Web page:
As a sidenote, it should be pointed out that one of Prevx’s (now Webroot’s) many employees, Marco Giuliano, has particularly concentrated on rootkits, and as far as I know he was the first person in the world to properly analyse and create a 100% effective removal tool for the first seriously nasty rootkit seen in the wild, Gromozon (back in 2006). It was this removal tool offered free by Prevx that convinced me to adopt Prevx as a seriously effective antimalware programme. So I have never associated Prevx with Antivirus only, always with Anti-Malware in general.
 
As I said, Prevx was bought in 2010 by Webroot as they believed that the future lay with Prevx's different and innovative approach. WSA is basically Prevx v.4 but now under the hood of the new company Webroot. Now, for some strange reason, they have decided to label their core version of WSA as Webroot Anti-Virus rather than Webroot Anti-Malware, thus unfortunately leading to the misleading impression that WSA is an AV only and not an AM in general.
 
So to return to your question: Why do other AV/AM programmes detect malwares that WSA appears not to detect? Basically three reasons:
 
  1. WSA takes a backseat when another AV/AM programme detects a malware. This is how it manages not to be in conflict with other AV/AM programmes. And this is why it is the only AM programme that can live in harmony with all other AV/AM programmes. It is deliberately designed that way.
  2.  WSA is also designed to detect malwares that execute or that are likely to execute, not to search every crook and cranny for files that may contain malwares and that may never execute. This is one reason why it manages to remain so light. It is also another reason why you will often see your other AV/AM detecting a malware that WSA does not.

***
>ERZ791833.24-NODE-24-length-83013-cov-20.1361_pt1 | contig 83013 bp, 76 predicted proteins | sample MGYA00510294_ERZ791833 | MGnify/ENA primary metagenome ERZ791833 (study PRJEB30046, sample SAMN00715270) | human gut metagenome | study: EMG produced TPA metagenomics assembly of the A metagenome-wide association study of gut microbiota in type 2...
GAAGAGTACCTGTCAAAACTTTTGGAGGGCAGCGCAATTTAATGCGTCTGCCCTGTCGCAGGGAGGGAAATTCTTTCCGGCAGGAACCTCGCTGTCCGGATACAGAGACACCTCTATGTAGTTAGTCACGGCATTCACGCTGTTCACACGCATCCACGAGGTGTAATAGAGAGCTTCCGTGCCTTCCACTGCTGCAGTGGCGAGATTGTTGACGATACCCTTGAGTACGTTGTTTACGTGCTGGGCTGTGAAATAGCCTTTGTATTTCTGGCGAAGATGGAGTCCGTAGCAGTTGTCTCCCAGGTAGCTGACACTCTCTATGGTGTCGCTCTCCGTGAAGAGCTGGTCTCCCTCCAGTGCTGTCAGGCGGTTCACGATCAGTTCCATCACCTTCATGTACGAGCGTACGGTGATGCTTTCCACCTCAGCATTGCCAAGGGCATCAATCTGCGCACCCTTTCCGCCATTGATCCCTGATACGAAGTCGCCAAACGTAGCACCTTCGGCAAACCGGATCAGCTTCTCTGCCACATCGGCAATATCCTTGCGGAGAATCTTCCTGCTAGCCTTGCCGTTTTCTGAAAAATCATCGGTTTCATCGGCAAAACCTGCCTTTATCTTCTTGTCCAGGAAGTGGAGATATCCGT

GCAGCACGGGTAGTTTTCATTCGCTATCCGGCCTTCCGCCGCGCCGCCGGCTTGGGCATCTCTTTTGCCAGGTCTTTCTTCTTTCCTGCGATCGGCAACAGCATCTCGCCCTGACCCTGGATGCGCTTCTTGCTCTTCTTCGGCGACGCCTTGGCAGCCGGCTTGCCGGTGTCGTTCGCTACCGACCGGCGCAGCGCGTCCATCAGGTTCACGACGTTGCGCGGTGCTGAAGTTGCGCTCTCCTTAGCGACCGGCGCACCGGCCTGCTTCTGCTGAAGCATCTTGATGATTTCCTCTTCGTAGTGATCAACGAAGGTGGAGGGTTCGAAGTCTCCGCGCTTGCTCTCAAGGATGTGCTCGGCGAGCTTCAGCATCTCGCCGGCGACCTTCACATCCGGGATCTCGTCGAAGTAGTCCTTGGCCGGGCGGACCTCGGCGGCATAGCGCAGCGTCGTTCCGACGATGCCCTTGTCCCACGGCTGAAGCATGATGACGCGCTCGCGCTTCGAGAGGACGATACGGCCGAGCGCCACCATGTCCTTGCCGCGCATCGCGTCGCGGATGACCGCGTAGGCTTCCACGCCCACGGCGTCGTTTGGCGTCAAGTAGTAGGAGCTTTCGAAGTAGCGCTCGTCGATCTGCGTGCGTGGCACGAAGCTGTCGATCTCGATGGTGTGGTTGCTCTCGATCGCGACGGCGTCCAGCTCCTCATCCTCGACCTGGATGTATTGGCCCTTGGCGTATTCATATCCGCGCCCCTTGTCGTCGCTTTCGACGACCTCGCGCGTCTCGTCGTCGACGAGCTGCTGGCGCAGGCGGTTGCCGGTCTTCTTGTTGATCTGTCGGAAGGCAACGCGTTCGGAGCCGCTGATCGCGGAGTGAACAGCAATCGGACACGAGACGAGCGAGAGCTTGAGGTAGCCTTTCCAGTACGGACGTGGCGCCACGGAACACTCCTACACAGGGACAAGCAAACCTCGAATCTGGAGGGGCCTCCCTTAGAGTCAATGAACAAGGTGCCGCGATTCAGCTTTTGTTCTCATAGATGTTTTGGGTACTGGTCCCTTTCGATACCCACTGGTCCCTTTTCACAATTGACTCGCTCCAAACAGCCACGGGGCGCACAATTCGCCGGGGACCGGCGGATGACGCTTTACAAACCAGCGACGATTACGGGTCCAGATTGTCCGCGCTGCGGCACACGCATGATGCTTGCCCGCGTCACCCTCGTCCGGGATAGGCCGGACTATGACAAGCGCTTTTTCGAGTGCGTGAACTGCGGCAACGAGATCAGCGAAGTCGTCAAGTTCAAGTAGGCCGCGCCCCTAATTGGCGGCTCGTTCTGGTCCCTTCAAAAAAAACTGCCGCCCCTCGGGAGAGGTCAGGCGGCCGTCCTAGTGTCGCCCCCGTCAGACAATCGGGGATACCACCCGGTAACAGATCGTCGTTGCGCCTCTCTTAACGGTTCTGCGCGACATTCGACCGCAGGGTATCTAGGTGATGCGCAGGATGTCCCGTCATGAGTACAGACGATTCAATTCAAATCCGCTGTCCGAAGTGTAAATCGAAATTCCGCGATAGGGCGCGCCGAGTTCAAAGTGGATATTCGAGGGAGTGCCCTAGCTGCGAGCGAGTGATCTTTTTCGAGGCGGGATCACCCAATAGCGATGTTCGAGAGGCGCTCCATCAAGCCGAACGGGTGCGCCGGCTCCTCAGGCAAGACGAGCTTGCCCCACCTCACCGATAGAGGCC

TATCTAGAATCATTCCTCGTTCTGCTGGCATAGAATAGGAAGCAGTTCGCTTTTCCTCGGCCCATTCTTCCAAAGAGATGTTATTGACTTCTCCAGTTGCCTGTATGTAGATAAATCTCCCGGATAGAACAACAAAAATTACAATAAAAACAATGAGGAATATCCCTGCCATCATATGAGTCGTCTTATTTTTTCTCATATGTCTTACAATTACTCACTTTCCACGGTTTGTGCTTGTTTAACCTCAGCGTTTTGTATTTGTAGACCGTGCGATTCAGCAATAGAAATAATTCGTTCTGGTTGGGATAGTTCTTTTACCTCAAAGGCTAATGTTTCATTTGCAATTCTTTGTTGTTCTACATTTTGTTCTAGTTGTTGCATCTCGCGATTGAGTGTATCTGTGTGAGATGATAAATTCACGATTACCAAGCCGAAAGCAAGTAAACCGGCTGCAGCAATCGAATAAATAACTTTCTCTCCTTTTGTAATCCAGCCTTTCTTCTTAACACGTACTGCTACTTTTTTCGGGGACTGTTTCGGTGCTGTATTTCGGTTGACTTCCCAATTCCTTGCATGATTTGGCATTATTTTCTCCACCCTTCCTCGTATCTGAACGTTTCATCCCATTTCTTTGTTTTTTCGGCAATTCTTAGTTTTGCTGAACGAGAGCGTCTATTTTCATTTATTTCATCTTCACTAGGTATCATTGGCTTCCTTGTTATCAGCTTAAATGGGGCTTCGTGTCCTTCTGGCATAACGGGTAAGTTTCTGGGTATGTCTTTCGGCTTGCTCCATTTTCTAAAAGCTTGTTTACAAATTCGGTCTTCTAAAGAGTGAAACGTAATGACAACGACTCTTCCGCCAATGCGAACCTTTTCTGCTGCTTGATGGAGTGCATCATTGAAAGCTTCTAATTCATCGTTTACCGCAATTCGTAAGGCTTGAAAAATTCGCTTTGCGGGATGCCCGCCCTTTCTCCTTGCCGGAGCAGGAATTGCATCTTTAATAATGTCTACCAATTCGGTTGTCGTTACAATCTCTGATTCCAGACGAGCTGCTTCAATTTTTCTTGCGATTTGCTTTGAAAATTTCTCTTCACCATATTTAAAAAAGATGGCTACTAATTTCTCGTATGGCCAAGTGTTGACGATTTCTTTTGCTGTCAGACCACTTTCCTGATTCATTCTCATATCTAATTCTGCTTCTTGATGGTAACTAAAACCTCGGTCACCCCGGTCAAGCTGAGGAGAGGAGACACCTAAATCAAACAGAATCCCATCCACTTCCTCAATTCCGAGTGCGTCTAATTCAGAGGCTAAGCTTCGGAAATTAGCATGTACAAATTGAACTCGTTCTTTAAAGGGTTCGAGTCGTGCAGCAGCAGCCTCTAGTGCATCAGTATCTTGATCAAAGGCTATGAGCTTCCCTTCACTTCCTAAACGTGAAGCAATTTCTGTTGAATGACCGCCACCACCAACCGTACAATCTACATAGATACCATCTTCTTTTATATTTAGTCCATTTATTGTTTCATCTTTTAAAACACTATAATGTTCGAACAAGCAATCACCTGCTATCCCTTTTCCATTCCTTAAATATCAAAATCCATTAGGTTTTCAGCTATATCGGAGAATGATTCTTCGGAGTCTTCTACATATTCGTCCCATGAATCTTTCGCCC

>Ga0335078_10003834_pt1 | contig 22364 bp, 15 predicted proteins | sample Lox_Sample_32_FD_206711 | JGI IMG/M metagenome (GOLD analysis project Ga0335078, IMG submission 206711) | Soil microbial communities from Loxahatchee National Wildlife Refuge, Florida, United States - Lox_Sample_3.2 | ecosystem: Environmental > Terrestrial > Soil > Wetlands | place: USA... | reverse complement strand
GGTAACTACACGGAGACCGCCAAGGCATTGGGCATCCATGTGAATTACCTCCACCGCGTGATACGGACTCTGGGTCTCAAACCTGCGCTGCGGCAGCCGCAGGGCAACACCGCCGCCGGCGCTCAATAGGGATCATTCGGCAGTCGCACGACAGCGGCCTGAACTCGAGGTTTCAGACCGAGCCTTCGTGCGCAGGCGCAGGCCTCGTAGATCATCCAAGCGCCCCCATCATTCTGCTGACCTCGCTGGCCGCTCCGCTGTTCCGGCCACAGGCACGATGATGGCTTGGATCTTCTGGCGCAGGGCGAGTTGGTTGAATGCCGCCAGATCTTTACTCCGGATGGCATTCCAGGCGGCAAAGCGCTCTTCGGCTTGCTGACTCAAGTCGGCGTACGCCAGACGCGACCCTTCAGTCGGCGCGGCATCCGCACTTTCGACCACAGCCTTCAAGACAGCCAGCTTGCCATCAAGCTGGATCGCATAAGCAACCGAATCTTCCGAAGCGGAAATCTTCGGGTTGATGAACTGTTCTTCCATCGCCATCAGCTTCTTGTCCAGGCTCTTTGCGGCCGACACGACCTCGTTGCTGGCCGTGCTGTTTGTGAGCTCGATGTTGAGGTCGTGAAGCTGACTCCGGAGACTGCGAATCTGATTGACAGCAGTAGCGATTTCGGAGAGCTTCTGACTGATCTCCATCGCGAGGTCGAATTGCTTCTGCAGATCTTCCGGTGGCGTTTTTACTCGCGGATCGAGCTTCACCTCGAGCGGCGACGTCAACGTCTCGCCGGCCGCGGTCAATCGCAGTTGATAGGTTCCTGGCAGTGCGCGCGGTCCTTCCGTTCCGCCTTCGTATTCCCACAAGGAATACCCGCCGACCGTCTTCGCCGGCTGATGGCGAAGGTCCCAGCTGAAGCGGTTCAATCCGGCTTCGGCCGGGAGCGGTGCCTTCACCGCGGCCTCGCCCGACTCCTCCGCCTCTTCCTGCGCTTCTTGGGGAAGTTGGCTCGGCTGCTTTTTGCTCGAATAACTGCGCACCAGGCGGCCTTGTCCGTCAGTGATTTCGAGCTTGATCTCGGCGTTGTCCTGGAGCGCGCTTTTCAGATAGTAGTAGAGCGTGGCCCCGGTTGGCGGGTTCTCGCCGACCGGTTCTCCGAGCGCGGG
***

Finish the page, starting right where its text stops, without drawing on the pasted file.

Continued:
3.  If WSA is unsure of whether a file is a malware or not, it does not immediately delete/quarantine it, rather it monitors that file’s activity, and all the changes it makes to the computer, and if and when it determines that the file is a malware, it deletes it and reverses all the changes that it has made to your computer. So there can be a time lapse between WSA’s discovering the file and its taking remedial action, unlike other AV/AM programmes. Which is the third reason why WSA appears not to be detecting a malware that your other AV/AM has.
Hope this helps, and I stand to be corrected by anyone, if anything I have said above is inaccurate 😃
Userlevel 7
@ wrote:
Thanks.  All of my Active Processes are marked "Allow" with the exception of one, which is marked "Monitor."  That one is nvsvc32.exe.  I assume these are default settings.
Correct. Any program that is shown as "Monitored" is not known to be 100% safe by Webroot yet, so the program is watching it and whatever changes it makes. At the same time, it is journaling any changes that the process is making. When Webroot determines that the process is safe, it will move to Active by itself. IF Webroot determined that it was malware, it would move to Clocked and the journaling would rollback any changes that it had made.
 
In this way, not only would it stop the bad process, it would actually be able to change any modified files back to their previous state as they were before the malware tampered with them, so it is as if the computer never had the malware.
Userlevel 6
Thanks, Muddy7.  I assume, from your reply, you are a highly placed individual in the company.  You've satisfied me that WSA is also an AM product.  So, why doesn't WSA market itself more strongly as an AM product?